• VIC, SA, and WA – 6 months from the date probate is granted
  • TAS – 3 months from the date probate is granted
  • NT – 12 months from the date probate is granted

These time limits are not set in stone. The court has the power to extend time limits to make a family provision claim in certain circumstances, for example if you were not aware of your rights.

Even if it appears that you may be out of time to make a claim, we encourage you to call us for free advice on your particular situation.

Will I need to go to court?

Most cases are finalised through out-of-court negotiations between the parties. This usually happens during compulsory mediation, which is arranged by the court.

Do I need a lawyer?

The law relating to family provision is complicated. In any Will Dispute the court will consider complex legal and financial issues before deciding if you are an “eligible” person.

Evidence must be carefully prepared to comply with legal and procedural requirements. It’s in your best interests to have an experienced legal expert arguing your case.

How long does it take to dispute a Will?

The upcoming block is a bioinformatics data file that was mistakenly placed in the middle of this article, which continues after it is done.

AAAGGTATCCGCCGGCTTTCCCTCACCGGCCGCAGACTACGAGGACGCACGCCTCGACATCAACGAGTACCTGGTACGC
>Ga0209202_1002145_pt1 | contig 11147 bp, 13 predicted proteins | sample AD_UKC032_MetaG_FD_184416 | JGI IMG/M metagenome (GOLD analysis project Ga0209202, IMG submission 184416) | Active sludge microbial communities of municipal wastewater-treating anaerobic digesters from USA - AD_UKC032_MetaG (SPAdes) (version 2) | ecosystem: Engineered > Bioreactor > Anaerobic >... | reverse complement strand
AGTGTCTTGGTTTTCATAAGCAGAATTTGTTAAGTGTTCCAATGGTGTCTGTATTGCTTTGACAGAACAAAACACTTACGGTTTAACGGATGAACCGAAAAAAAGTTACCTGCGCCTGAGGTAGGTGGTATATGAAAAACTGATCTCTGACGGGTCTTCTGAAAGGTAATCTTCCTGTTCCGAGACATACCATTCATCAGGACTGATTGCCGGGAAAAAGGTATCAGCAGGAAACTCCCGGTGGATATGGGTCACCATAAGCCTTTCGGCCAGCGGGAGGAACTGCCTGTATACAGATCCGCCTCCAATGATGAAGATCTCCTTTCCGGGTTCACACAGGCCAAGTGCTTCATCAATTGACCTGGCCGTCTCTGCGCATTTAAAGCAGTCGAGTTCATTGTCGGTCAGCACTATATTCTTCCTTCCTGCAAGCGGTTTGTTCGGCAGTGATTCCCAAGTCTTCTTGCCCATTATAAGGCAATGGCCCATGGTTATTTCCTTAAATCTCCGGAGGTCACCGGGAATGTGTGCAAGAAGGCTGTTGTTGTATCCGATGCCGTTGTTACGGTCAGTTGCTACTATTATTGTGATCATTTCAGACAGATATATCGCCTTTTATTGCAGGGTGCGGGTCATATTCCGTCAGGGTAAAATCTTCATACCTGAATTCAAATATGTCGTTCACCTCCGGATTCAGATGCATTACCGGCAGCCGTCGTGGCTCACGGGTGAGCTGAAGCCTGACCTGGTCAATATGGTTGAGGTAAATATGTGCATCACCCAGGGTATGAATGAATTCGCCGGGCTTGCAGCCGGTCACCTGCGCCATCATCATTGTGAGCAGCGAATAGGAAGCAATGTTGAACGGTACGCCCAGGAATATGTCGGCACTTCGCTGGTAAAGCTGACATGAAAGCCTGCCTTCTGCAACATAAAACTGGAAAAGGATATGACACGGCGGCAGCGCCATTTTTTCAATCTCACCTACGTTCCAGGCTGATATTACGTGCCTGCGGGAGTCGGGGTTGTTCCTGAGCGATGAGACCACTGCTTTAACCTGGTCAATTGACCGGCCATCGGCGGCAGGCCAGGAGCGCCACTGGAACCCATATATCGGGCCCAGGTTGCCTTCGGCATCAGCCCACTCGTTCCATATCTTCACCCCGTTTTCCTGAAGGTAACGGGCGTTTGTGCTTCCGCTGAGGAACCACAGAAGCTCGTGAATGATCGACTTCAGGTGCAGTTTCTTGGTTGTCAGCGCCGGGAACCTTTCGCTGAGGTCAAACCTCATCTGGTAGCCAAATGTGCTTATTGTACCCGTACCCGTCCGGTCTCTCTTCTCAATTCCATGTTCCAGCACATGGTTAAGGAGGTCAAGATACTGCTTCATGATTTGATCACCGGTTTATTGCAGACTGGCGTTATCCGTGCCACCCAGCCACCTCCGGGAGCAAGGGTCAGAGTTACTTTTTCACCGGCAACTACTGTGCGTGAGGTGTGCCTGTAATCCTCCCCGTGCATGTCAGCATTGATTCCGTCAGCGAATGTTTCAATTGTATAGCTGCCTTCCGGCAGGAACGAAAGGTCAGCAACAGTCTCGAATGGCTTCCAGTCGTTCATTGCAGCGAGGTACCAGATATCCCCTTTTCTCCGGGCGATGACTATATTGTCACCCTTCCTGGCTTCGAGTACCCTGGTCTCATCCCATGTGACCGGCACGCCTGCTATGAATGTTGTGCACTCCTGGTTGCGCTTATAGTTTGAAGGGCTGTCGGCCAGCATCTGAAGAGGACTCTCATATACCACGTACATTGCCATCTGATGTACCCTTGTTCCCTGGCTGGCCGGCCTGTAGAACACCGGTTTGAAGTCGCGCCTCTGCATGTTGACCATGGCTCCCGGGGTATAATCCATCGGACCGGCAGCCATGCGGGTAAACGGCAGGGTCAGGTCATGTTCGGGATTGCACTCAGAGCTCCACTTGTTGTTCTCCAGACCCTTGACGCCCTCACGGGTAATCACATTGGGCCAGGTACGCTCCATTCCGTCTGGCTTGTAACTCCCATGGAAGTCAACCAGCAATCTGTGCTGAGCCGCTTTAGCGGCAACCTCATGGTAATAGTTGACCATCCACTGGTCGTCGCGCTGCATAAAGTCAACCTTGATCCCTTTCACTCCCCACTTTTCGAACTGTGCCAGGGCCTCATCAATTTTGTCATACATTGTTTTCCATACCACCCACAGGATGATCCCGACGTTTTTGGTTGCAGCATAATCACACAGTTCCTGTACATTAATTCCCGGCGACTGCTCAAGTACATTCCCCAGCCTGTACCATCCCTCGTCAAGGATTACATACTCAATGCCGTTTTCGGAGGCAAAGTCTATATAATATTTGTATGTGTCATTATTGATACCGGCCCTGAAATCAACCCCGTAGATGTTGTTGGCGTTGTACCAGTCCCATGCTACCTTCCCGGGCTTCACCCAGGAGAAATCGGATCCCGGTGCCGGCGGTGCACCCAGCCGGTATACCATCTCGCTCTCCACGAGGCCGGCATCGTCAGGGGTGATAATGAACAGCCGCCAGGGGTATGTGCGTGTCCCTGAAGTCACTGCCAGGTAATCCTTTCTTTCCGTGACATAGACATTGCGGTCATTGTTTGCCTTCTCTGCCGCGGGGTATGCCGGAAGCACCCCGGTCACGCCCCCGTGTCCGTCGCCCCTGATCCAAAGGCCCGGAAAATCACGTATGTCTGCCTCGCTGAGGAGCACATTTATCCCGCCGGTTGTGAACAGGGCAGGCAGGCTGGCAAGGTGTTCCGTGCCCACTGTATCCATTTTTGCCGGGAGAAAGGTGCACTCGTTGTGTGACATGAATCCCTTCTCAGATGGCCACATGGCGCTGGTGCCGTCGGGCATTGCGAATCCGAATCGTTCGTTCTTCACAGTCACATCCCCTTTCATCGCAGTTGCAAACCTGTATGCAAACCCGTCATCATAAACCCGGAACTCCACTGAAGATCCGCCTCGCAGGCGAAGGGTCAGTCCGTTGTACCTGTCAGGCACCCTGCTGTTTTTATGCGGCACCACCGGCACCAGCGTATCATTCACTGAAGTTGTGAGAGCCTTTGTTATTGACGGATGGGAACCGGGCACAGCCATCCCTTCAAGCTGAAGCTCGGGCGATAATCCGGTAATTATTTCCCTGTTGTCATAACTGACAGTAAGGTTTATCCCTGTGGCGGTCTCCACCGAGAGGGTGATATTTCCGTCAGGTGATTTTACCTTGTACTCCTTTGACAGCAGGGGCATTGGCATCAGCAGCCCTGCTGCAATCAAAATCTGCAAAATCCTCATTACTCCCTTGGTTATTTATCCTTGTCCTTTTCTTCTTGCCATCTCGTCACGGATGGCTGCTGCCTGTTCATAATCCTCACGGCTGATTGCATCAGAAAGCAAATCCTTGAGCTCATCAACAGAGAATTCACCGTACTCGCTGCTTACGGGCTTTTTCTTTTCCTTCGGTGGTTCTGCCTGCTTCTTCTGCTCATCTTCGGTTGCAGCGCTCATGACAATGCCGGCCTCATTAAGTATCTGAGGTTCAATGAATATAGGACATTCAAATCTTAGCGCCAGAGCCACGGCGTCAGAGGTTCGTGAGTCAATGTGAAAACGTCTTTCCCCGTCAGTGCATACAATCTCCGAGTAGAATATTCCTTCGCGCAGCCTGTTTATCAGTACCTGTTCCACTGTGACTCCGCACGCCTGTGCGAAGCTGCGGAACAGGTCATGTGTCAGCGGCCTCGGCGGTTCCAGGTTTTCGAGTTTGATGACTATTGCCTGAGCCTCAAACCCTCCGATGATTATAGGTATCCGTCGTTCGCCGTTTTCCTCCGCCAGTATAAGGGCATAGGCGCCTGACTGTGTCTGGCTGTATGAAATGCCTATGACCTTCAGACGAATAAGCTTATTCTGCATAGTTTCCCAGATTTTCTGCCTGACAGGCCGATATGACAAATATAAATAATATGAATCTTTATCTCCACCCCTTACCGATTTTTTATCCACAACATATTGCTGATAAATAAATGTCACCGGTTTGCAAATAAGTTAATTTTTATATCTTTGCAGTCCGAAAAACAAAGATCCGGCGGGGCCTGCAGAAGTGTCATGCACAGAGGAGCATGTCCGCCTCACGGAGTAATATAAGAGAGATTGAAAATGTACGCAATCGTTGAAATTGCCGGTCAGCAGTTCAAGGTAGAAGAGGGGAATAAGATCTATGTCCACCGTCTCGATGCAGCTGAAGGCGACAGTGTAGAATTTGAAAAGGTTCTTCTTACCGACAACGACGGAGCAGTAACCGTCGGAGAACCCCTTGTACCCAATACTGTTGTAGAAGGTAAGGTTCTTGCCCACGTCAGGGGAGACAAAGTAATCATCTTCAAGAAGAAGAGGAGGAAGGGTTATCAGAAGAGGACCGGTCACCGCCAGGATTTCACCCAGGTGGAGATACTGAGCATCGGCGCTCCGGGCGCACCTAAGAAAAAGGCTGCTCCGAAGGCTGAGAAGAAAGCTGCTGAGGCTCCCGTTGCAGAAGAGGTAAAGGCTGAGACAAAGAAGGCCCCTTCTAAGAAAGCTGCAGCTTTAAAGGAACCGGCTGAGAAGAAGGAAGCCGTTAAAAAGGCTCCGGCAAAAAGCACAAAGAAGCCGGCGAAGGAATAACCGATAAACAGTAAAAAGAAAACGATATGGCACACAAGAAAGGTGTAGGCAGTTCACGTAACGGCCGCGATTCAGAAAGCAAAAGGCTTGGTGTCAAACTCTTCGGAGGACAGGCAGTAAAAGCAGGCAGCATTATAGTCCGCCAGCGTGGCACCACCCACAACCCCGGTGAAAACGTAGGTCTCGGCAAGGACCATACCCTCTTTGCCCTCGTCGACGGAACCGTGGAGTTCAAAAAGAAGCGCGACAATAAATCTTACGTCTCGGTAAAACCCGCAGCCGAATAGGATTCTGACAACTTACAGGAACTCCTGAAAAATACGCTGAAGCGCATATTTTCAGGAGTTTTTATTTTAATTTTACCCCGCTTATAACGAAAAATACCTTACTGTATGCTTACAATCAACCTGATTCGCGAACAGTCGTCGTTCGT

A typical family provisions claim will take anywhere from 6 to 18 months to finalise, depending on your particular situation. For example:

  • Whether you are challenging or contesting the Will
  • The number of parties involved
  • Whether probate has been granted
  • How complex the legal issues are

You can contact our Will Disputes team for free initial advice on how to proceed and an estimate of how long your claim will take based on the facts of your individual situation.

How do I get a copy of a Will?

You can get a copy of a Will from the executor or the solicitor acting for the estate. Our team can organise this for you if are having trouble obtaining a copy.

What are estates, probate and letters of administration?